The European Commission has put a temporary hold on its review of Google's proposed purchase of Motorola Mobility as it seeks more details about the deal.
The EC, which is the executive arm and the antitrust authority for the European Union , had originally intended to render a thumbs up or thumbs down on the deal by January 10. But the Commission halted its review on December 6, according to a notification on its Web site.
The Commission will continue the review after it has obtained "certain documents that are essential to its evaluation of the transaction," Amelia Torres, a representative for the Brussels-based European Commission, said in a statement to Bloomberg.
Requests for more information aren't uncommon in a merger of this size, especially in the midst of antitrust concerns. Google only provided the EC with its official notification about the prospective deal on November 25.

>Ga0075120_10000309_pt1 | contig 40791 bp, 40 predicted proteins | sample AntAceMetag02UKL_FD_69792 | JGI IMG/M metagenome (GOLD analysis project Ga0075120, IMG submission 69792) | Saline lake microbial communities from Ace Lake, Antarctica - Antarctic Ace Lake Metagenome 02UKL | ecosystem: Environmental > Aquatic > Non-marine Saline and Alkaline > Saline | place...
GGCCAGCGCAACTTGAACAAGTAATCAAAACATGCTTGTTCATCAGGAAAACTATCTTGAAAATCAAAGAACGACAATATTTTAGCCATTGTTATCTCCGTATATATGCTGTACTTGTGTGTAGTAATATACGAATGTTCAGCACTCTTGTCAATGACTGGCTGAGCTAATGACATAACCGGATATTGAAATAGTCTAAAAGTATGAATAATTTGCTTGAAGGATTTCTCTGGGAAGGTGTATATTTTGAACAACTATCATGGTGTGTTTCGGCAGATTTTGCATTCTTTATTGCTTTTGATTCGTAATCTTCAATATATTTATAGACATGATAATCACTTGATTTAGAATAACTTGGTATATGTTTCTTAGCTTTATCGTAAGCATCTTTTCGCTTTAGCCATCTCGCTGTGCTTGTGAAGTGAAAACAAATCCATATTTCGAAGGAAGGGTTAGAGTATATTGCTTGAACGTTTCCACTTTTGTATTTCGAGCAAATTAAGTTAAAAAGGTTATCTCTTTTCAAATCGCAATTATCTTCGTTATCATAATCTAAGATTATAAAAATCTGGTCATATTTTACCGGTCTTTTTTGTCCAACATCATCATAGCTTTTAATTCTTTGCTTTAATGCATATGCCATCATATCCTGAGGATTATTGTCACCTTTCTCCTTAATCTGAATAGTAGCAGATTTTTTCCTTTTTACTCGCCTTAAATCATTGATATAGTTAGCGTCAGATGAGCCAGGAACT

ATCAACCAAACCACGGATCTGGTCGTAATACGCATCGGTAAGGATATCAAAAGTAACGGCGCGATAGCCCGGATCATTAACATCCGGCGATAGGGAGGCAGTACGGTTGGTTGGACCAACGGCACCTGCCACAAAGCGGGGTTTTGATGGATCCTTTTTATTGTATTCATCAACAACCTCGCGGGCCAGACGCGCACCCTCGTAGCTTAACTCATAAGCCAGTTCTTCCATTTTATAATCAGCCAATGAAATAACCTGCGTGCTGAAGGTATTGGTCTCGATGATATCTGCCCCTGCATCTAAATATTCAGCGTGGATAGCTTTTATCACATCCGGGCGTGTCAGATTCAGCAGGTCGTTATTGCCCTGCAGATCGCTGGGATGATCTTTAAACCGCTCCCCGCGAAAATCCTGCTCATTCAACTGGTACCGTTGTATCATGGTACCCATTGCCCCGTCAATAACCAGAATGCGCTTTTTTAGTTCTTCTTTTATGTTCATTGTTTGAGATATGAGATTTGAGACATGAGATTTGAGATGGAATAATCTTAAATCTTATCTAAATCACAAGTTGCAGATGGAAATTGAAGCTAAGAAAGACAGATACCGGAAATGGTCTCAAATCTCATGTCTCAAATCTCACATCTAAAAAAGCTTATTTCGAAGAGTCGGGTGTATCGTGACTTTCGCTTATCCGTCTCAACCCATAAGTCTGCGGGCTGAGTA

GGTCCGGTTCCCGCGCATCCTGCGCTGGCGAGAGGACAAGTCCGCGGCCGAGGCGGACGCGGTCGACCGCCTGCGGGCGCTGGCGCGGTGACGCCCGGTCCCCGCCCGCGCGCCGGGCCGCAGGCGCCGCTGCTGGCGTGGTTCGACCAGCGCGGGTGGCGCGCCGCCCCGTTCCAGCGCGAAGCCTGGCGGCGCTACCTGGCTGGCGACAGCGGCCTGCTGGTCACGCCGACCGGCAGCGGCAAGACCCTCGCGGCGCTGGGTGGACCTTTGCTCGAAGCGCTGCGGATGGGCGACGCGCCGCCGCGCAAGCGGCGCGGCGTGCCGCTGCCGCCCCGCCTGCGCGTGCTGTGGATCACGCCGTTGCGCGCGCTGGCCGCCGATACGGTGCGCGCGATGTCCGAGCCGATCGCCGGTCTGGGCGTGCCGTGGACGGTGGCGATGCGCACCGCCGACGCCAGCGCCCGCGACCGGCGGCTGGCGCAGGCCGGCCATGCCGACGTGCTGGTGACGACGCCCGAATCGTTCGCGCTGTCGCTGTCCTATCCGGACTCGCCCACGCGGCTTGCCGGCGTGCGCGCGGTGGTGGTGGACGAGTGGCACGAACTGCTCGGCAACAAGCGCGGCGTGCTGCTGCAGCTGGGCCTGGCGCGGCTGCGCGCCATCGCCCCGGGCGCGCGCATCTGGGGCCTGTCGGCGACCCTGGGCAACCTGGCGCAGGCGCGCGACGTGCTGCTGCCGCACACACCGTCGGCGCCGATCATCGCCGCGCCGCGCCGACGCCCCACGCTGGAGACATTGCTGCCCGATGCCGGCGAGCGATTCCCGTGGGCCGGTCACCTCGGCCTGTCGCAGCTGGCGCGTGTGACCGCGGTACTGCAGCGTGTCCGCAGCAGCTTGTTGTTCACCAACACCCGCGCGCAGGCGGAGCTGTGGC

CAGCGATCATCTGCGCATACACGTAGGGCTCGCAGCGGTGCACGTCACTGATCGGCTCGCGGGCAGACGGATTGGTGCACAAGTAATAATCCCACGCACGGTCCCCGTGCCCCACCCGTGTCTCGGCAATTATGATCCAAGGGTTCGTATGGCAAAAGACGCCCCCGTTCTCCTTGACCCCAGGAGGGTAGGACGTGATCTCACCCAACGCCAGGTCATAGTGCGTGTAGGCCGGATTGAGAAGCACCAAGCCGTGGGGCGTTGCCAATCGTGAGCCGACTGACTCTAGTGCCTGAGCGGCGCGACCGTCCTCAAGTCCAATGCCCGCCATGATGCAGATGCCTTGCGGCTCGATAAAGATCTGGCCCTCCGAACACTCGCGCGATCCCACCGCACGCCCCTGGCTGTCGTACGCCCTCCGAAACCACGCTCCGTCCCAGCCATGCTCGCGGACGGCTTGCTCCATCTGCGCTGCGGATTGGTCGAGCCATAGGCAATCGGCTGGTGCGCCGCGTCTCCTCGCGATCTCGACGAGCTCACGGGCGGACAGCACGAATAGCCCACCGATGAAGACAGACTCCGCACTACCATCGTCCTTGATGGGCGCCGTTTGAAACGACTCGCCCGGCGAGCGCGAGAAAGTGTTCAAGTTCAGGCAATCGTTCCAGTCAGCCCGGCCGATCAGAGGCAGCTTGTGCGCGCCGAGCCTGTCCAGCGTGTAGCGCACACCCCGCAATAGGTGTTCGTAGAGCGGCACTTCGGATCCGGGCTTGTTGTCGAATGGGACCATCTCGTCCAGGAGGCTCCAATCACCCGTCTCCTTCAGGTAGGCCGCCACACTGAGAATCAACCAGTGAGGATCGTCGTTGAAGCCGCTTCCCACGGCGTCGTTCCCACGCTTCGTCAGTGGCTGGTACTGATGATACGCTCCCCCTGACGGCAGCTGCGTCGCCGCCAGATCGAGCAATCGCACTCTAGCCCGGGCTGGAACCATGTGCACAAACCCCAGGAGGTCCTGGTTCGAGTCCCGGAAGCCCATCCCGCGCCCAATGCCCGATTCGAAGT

Some have feared that the merger would give Motorola an edge in the Android arena or give Google a direct entry into the hardware business. But the search giant has insisted that its sole purpose in buying Motorola is toand that it will continue to allow the mobile phone maker to act as an independent company.
Google has found itself at a disadvantage in patent lawsuits since it doesn't hold a huge number of patents itself. In contrast, Motorola Mobility carries more than 17,000 approved patents and would provide Google with some muscle in the courts.
Google is currentlyover Android's use of Java. Several Android vendors, including Motorola Mobility, HTC, and Samsung, have also faced lawsuits from Apple over alleged patent devices. With more patent ammunition, Google could better support its vendors in such suits.
Motorola did not immediately respond to CNET's request for comment. But a Google representative sent CNET the following statement:
"The European Commission has asked for more information, which is routine, while they review our Motorola Mobility acquisition. We're confident the Commission will conclude that this acquisition is good for competition and we'll be working closely and cooperatively with them as they continue their review."
Updated at 5:00 a.m. PT on December 13 with a statement from Google.